Grimes new Treasury Secretary for NSW

In other news:

  • Amy Brown to lead new enterprise, investment and trade department
  • Queensland CCC head resigns
  • Libraries Tasmania has a new executive director

Paul Grimes has been appointed the 28th Secretary of the NSW Treasury and the state’s second highest ranking public servant.

Paul Grimes

He has previously headed two federal departments, including Department of Sustainability, Environment, Water, Population and Communities and Department of Agriculture.

His exit from Agriculture came about after then federal agriculture minister Barnaby Joyce terminated his role.

In 2010, Dr Grimes was awarded a Public Service Medal for his role in the development of the federal government’s response to the global financial crisis.

He will be taking over the new role from Michael Pratt, who will be returning to the private sector after almost five years as NSW Treasury Secretary and close to 10 years in the NSW public service.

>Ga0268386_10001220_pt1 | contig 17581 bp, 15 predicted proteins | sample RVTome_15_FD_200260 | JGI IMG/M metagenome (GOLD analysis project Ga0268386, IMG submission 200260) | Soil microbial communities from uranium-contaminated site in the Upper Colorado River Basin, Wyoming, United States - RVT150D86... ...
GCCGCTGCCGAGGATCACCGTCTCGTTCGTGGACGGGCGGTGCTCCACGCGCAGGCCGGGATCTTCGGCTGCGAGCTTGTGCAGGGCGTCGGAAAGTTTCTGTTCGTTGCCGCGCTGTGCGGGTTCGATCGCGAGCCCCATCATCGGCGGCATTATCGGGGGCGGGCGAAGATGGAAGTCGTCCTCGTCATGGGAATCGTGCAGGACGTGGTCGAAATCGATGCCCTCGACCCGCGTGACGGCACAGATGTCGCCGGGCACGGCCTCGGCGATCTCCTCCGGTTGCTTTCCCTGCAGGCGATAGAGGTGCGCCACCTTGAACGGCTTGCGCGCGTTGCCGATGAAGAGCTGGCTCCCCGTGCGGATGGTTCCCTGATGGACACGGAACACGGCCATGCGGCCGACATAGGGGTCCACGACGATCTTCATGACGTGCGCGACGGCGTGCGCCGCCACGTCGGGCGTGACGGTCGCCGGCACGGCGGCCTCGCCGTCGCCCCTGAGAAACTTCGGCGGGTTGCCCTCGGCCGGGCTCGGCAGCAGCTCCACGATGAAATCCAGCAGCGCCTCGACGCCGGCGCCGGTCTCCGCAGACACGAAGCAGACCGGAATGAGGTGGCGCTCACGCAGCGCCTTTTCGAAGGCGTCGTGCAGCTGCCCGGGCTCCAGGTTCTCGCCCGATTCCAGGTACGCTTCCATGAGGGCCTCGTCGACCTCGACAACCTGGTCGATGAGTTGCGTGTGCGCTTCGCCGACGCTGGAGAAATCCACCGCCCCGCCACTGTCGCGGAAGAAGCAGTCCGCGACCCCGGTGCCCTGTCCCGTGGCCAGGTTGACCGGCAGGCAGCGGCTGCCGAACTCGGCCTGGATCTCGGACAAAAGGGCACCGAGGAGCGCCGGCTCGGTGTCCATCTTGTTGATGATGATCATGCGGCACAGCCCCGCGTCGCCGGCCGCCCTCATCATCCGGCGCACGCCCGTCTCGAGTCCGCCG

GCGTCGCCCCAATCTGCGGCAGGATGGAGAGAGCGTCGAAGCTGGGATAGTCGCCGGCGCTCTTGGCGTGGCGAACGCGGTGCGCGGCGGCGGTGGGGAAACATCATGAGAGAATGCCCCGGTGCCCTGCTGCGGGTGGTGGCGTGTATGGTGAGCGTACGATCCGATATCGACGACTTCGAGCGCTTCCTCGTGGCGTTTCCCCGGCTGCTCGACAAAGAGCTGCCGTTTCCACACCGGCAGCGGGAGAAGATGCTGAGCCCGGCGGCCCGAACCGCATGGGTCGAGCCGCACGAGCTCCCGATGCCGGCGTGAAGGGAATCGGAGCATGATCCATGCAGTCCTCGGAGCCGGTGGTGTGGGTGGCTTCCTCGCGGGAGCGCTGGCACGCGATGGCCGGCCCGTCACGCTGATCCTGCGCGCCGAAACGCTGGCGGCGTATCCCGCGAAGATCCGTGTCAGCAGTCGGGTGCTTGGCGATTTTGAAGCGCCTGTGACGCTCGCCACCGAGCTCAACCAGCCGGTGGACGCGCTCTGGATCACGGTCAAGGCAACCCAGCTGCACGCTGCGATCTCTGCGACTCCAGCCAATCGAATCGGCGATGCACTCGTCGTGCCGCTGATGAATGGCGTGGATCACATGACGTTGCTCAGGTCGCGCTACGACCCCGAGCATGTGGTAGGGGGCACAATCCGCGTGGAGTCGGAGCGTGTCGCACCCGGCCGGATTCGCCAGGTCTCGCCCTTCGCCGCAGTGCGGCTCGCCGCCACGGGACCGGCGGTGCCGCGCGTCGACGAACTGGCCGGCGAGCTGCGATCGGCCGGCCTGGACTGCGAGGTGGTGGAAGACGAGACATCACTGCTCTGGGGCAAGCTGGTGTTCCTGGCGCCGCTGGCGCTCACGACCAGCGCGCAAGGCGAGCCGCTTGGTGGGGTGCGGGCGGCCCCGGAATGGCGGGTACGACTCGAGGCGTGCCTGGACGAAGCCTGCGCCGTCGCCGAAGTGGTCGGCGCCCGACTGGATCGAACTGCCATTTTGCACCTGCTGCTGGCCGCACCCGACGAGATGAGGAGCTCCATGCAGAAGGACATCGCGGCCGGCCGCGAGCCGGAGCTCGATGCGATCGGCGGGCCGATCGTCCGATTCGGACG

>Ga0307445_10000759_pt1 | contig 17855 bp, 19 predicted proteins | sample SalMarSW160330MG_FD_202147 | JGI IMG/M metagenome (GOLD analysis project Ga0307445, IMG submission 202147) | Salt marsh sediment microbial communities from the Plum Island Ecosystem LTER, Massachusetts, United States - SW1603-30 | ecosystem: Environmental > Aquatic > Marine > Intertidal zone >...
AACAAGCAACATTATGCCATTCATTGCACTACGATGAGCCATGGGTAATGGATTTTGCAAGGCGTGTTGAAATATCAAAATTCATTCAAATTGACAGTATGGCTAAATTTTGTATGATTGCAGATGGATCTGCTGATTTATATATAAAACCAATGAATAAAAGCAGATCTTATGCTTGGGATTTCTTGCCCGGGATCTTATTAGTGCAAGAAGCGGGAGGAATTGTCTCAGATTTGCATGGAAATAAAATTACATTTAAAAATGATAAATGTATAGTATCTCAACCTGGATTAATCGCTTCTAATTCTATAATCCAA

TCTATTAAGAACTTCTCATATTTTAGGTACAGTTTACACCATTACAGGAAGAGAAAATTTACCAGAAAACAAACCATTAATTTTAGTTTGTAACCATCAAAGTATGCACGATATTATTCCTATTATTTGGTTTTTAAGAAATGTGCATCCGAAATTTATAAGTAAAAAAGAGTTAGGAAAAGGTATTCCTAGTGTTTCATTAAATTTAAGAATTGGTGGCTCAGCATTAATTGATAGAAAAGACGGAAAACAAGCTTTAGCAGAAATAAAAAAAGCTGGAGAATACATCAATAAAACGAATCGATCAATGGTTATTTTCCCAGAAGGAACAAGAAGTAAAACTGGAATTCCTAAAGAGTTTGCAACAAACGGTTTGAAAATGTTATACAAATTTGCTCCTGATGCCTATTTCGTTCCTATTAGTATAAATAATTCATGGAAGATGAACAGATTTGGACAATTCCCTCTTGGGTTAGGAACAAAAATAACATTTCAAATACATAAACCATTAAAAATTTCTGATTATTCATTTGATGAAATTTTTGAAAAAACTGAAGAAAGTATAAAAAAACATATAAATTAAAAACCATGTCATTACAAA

Amy Brown to lead new DEIT

CEO of Investment NSW Amy Brown began this week as secretary of the newly formed Department of Enterprise Investment and Trade (DEIT).

Amy Brown

Minister for Tourism, Sport and Western Sydney Stuart Ayers said Ms Brown, who was previously deputy secretary and head of strategy and delivery at DP&C, will continue in her role with Investment NSW.

Mr Ayers said Ms Foy has a proven track recored in attracting investment to NSW and driving partnerships between government and non-government organisations.

“By bringing together enterprise and trade, tourism and hospitality, sport and arts in the same department we are in the prime position to make NSW the best place in the world to live, invest, visit, study, grow and play,” he said.

Mr Ayres also announced Kate Foy as the group deputy secretary of tourism, sport and arts within the department.